Community and team member factors that influence the early phase functioning of community prevention teams: the PROSPER project

J Prim Prev. 2007 Nov;28(6):485-504. doi: 10.1007/s10935-007-0116-6. Epub 2007 Dec 6.


This research examines the early development of community teams in a specific university-community partnership project called PROSPER (Spoth et al., Prev Sci 5:31-39, 2004). PROSPER supports local community teams in rural areas and small towns to implement evidence-based programs intended to support positive youth development and reduce early substance use. The study evaluated 14 community teams and included longitudinal data from 108 team members. Specifically, it examined how community demographics and team member characteristics, perceptions, and attitudes at initial team formation were related to local team functioning 6 months later, when teams were planning for prevention program implementation. Findings indicate that community demographics (poverty), perceived community readiness, characteristics of local team members (previous collaborative experience) and attitudes toward prevention played a substantial role in predicting the quality of community team functioning 6 months later. EDITORS' STRATEGIC IMPLICATIONS: The authors identify barriers to successful long-term implementation of prevention programs and add to a small, but important, longitudinal research knowledge base related to community coalitions.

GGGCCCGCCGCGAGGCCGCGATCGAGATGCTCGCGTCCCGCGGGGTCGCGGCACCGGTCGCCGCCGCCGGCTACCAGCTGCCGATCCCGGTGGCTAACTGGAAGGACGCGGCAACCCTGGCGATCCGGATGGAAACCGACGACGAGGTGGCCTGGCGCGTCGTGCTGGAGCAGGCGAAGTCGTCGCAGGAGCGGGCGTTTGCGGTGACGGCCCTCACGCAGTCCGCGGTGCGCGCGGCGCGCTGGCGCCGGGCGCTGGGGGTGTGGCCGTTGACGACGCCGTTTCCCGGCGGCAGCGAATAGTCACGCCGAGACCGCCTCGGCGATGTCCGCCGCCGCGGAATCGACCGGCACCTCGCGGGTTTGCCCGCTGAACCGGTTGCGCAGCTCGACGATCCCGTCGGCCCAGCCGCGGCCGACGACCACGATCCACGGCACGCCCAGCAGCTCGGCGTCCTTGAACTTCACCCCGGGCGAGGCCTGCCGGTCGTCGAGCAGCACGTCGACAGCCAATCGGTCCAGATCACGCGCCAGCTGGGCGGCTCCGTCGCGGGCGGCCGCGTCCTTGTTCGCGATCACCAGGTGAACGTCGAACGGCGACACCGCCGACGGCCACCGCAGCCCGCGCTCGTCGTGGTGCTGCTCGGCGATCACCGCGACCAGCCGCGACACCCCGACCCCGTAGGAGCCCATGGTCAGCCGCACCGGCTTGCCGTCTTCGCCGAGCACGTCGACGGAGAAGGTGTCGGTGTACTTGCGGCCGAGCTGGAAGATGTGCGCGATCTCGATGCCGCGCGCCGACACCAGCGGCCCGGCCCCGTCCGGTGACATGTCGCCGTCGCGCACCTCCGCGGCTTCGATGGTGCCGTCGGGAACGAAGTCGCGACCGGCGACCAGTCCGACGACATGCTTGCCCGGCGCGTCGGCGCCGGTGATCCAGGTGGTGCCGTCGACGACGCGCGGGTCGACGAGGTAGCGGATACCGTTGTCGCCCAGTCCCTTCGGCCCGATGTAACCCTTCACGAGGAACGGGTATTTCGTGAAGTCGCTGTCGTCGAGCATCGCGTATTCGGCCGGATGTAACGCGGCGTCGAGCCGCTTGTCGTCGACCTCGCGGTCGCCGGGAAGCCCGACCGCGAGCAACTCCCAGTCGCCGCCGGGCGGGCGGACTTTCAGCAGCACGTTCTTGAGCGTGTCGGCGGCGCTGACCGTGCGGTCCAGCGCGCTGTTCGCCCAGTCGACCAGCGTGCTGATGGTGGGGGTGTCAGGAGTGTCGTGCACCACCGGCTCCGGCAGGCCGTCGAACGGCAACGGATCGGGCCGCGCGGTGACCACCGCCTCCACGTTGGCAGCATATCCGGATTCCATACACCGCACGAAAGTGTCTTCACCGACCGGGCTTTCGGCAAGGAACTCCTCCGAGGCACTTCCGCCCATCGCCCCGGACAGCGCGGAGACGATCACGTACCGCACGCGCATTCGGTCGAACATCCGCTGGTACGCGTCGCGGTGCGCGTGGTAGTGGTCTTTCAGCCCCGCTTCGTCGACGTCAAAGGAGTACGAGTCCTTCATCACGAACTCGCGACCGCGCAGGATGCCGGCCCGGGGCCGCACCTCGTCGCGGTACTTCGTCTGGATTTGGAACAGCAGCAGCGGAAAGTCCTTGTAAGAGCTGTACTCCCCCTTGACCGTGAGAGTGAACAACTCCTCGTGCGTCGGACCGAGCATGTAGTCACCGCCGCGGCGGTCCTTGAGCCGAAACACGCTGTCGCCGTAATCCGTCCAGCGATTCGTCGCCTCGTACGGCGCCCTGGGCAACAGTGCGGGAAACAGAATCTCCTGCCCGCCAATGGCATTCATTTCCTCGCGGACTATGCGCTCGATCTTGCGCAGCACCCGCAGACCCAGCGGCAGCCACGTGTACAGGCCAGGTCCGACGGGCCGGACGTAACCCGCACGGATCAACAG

Publication types

  • Multicenter Study
  • Research Support, N.I.H., Extramural

MeSH terms

  • Adolescent
  • Adolescent Health Services / organization & administration*
  • Adult
  • Female
  • Group Processes
  • Health Care Coalitions / organization & administration*
  • Health Knowledge, Attitudes, Practice
  • Health Plan Implementation*
  • Humans
  • Leadership
  • Male
  • Middle Aged
  • Models, Organizational
  • Poverty*
  • Substance-Related Disorders / prevention & control*
  • United States